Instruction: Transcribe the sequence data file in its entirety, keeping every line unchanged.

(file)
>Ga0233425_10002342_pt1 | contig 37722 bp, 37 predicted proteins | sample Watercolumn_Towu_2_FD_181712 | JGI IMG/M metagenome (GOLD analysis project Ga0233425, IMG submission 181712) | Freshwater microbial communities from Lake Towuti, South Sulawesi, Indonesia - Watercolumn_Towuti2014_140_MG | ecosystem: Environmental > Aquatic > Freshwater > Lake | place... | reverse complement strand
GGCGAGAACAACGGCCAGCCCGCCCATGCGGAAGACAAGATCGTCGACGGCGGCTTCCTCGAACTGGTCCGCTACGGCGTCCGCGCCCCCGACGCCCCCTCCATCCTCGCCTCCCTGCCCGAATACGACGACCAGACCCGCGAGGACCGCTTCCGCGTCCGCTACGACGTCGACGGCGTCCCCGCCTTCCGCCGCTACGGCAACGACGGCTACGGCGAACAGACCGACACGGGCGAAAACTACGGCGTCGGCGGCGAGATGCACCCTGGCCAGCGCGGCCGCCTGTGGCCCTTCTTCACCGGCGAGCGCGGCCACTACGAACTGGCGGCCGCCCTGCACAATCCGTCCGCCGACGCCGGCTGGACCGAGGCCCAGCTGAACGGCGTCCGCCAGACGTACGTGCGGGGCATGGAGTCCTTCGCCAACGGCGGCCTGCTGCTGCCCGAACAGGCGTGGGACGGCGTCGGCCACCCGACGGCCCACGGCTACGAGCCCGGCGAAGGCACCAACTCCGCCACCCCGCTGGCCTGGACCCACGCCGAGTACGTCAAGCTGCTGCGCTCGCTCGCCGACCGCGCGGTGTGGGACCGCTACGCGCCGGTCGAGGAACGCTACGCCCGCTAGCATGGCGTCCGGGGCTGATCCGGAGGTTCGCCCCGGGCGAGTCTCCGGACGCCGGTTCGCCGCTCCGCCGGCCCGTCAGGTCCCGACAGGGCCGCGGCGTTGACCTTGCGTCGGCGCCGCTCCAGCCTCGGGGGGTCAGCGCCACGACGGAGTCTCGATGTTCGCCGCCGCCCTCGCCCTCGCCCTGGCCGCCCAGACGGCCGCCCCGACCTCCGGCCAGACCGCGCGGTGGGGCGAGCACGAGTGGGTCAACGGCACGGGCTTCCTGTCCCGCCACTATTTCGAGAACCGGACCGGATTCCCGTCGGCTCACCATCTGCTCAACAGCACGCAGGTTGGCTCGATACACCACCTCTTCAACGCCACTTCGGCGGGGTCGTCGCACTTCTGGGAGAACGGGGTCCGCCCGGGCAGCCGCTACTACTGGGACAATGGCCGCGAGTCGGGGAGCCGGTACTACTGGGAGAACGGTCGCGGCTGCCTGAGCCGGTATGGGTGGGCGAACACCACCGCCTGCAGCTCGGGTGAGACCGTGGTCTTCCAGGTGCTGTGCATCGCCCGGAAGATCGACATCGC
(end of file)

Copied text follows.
>Ga0233425_10002342_pt1 | contig 37722 bp, 37 predicted proteins | sample Watercolumn_Towu_2_FD_181712 | JGI IMG/M metagenome (GOLD analysis project Ga0233425, IMG submission 181712) | Freshwater microbial communities from Lake Towuti, South Sulawesi, Indonesia - Watercolumn_Towuti2014_140_MG | ecosystem: Environmental > Aquatic > Freshwater > Lake | place... | reverse complement strand
GGCGAGAACAACGGCCAGCCCGCCCATGCGGAAGACAAGATCGTCGACGGCGGCTTCCTCGAACTGGTCCGCTACGGCGTCCGCGCCCCCGACGCCCCCTCCATCCTCGCCTCCCTGCCCGAATACGACGACCAGACCCGCGAGGACCGCTTCCGCGTCCGCTACGACGTCGACGGCGTCCCCGCCTTCCGCCGCTACGGCAACGACGGCTACGGCGAACAGACCGACACGGGCGAAAACTACGGCGTCGGCGGCGAGATGCACCCTGGCCAGCGCGGCCGCCTGTGGCCCTTCTTCACCGGCGAGCGCGGCCACTACGAACTGGCGGCCGCCCTGCACAATCCGTCCGCCGACGCCGGCTGGACCGAGGCCCAGCTGAACGGCGTCCGCCAGACGTACGTGCGGGGCATGGAGTCCTTCGCCAACGGCGGCCTGCTGCTGCCCGAACAGGCGTGGGACGGCGTCGGCCACCCGACGGCCCACGGCTACGAGCCCGGCGAAGGCACCAACTCCGCCACCCCGCTGGCCTGGACCCACGCCGAGTACGTCAAGCTGCTGCGCTCGCTCGCCGACCGCGCGGTGTGGGACCGCTACGCGCCGGTCGAGGAACGCTACGCCCGCTAGCATGGCGTCCGGGGCTGATCCGGAGGTTCGCCCCGGGCGAGTCTCCGGACGCCGGTTCGCCGCTCCGCCGGCCCGTCAGGTCCCGACAGGGCCGCGGCGTTGACCTTGCGTCGGCGCCGCTCCAGCCTCGGGGGGTCAGCGCCACGACGGAGTCTCGATGTTCGCCGCCGCCCTCGCCCTCGCCCTGGCCGCCCAGACGGCCGCCCCGACCTCCGGCCAGACCGCGCGGTGGGGCGAGCACGAGTGGGTCAACGGCACGGGCTTCCTGTCCCGCCACTATTTCGAGAACCGGACCGGATTCCCGTCGGCTCACCATCTGCTCAACAGCACGCAGGTTGGCTCGATACACCACCTCTTCAACGCCACTTCGGCGGGGTCGTCGCACTTCTGGGAGAACGGGGTCCGCCCGGGCAGCCGCTACTACTGGGACAATGGCCGCGAGTCGGGGAGCCGGTACTACTGGGAGAACGGTCGCGGCTGCCTGAGCCGGTATGGGTGGGCGAACACCACCGCCTGCAGCTCGGGTGAGACCGTGGTCTTCCAGGTGCTGTGCATCGCCCGGAAGATCGACATCGC